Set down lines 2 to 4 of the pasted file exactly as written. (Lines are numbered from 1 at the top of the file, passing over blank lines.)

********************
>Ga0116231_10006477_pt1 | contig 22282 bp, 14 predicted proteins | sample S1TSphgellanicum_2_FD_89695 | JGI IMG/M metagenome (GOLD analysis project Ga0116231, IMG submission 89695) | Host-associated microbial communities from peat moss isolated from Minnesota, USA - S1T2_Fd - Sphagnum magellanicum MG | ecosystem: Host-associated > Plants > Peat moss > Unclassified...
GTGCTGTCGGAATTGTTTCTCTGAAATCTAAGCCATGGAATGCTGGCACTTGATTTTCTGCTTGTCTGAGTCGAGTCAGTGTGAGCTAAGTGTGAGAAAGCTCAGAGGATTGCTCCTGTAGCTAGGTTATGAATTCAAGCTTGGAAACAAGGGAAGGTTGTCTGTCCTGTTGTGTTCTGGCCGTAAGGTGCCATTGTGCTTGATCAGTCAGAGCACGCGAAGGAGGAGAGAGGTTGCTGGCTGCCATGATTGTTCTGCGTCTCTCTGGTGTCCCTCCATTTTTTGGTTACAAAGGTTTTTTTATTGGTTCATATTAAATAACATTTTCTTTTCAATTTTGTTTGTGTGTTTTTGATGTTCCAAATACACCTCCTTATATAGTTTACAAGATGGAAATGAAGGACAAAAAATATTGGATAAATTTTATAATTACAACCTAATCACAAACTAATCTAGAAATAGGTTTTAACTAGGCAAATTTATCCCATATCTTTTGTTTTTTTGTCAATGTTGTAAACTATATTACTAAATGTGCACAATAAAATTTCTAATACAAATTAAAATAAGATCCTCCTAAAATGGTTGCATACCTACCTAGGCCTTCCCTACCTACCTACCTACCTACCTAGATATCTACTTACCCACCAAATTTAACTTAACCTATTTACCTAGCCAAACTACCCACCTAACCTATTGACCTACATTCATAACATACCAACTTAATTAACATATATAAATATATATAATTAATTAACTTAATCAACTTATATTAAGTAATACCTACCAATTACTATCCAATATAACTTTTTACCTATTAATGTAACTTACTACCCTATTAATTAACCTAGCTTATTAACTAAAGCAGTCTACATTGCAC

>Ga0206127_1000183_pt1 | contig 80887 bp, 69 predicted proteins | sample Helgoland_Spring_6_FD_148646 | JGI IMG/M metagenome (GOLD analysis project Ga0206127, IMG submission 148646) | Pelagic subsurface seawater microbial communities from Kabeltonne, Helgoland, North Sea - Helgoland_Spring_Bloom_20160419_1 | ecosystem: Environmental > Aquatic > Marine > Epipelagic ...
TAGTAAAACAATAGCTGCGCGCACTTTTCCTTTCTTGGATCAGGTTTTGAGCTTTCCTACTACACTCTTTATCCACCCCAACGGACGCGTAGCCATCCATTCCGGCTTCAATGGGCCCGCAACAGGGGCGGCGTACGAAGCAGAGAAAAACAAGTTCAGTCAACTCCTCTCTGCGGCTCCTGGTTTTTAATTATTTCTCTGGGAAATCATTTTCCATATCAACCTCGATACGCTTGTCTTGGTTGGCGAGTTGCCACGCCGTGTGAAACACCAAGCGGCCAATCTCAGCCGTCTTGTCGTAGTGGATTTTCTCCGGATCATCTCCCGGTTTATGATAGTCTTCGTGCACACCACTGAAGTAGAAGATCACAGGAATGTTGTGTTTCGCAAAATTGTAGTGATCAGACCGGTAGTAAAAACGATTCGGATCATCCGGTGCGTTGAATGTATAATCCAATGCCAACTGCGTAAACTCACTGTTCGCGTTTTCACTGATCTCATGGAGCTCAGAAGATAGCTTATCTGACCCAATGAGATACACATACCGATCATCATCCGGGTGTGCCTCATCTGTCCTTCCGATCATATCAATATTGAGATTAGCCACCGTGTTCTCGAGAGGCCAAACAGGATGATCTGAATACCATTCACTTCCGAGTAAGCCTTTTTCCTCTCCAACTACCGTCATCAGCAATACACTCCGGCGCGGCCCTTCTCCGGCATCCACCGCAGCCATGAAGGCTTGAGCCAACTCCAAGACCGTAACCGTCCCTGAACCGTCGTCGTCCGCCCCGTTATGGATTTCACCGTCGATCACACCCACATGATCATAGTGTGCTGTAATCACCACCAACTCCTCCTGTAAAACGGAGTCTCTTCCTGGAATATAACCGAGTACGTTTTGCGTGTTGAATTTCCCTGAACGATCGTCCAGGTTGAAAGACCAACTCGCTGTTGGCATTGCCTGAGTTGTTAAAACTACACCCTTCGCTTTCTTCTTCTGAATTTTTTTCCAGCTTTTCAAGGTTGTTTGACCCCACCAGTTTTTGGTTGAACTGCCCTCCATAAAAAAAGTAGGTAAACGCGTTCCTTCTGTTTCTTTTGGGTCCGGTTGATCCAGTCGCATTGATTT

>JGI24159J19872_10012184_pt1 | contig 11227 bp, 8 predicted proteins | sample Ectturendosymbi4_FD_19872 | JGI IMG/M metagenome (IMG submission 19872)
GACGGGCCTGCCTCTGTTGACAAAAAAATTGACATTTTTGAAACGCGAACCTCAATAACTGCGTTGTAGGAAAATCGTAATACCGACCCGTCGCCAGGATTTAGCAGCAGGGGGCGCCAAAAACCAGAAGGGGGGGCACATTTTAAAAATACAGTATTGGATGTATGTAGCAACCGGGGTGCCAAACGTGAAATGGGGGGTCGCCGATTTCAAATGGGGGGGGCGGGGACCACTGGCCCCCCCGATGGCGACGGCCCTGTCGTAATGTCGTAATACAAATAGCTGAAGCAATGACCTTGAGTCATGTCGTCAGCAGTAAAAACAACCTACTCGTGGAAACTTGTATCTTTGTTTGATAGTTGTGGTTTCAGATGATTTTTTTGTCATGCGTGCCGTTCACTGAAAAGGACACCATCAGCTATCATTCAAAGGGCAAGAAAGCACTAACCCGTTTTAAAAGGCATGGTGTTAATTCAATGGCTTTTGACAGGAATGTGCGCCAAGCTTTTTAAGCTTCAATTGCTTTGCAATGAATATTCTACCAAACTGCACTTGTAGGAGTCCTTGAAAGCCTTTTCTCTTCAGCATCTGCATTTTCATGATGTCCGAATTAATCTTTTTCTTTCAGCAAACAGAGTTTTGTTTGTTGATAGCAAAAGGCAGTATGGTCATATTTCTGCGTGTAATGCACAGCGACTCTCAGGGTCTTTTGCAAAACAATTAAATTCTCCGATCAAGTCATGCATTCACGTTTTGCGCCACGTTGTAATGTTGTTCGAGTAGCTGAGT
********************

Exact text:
GTGCTGTCGGAATTGTTTCTCTGAAATCTAAGCCATGGAATGCTGGCACTTGATTTTCTGCTTGTCTGAGTCGAGTCAGTGTGAGCTAAGTGTGAGAAAGCTCAGAGGATTGCTCCTGTAGCTAGGTTATGAATTCAAGCTTGGAAACAAGGGAAGGTTGTCTGTCCTGTTGTGTTCTGGCCGTAAGGTGCCATTGTGCTTGATCAGTCAGAGCACGCGAAGGAGGAGAGAGGTTGCTGGCTGCCATGATTGTTCTGCGTCTCTCTGGTGTCCCTCCATTTTTTGGTTACAAAGGTTTTTTTATTGGTTCATATTAAATAACATTTTCTTTTCAATTTTGTTTGTGTGTTTTTGATGTTCCAAATACACCTCCTTATATAGTTTACAAGATGGAAATGAAGGACAAAAAATATTGGATAAATTTTATAATTACAACCTAATCACAAACTAATCTAGAAATAGGTTTTAACTAGGCAAATTTATCCCATATCTTTTGTTTTTTTGTCAATGTTGTAAACTATATTACTAAATGTGCACAATAAAATTTCTAATACAAATTAAAATAAGATCCTCCTAAAATGGTTGCATACCTACCTAGGCCTTCCCTACCTACCTACCTACCTACCTAGATATCTACTTACCCACCAAATTTAACTTAACCTATTTACCTAGCCAAACTACCCACCTAACCTATTGACCTACATTCATAACATACCAACTTAATTAACATATATAAATATATATAATTAATTAACTTAATCAACTTATATTAAGTAATACCTACCAATTACTATCCAATATAACTTTTTACCTATTAATGTAACTTACTACCCTATTAATTAACCTAGCTTATTAACTAAAGCAGTCTACATTGCAC

>Ga0206127_1000183_pt1 | contig 80887 bp, 69 predicted proteins | sample Helgoland_Spring_6_FD_148646 | JGI IMG/M metagenome (GOLD analysis project Ga0206127, IMG submission 148646) | Pelagic subsurface seawater microbial communities from Kabeltonne, Helgoland, North Sea - Helgoland_Spring_Bloom_20160419_1 | ecosystem: Environmental > Aquatic > Marine > Epipelagic ...
TAGTAAAACAATAGCTGCGCGCACTTTTCCTTTCTTGGATCAGGTTTTGAGCTTTCCTACTACACTCTTTATCCACCCCAACGGACGCGTAGCCATCCATTCCGGCTTCAATGGGCCCGCAACAGGGGCGGCGTACGAAGCAGAGAAAAACAAGTTCAGTCAACTCCTCTCTGCGGCTCCTGGTTTTTAATTATTTCTCTGGGAAATCATTTTCCATATCAACCTCGATACGCTTGTCTTGGTTGGCGAGTTGCCACGCCGTGTGAAACACCAAGCGGCCAATCTCAGCCGTCTTGTCGTAGTGGATTTTCTCCGGATCATCTCCCGGTTTATGATAGTCTTCGTGCACACCACTGAAGTAGAAGATCACAGGAATGTTGTGTTTCGCAAAATTGTAGTGATCAGACCGGTAGTAAAAACGATTCGGATCATCCGGTGCGTTGAATGTATAATCCAATGCCAACTGCGTAAACTCACTGTTCGCGTTTTCACTGATCTCATGGAGCTCAGAAGATAGCTTATCTGACCCAATGAGATACACATACCGATCATCATCCGGGTGTGCCTCATCTGTCCTTCCGATCATATCAATATTGAGATTAGCCACCGTGTTCTCGAGAGGCCAAACAGGATGATCTGAATACCATTCACTTCCGAGTAAGCCTTTTTCCTCTCCAACTACCGTCATCAGCAATACACTCCGGCGCGGCCCTTCTCCGGCATCCACCGCAGCCATGAAGGCTTGAGCCAACTCCAAGACCGTAACCGTCCCTGAACCGTCGTCGTCCGCCCCGTTATGGATTTCACCGTCGATCACACCCACATGATCATAGTGTGCTGTAATCACCACCAACTCCTCCTGTAAAACGGAGTCTCTTCCTGGAATATAACCGAGTACGTTTTGCGTGTTGAATTTCCCTGAACGATCGTCCAGGTTGAAAGACCAACTCGCTGTTGGCATTGCCTGAGTTGTTAAAACTACACCCTTCGCTTTCTTCTTCTGAATTTTTTTCCAGCTTTTCAAGGTTGTTTGACCCCACCAGTTTTTGGTTGAACTGCCCTCCATAAAAAAAGTAGGTAAACGCGTTCCTTCTGTTTCTTTTGGGTCCGGTTGATCCAGTCGCATTGATTT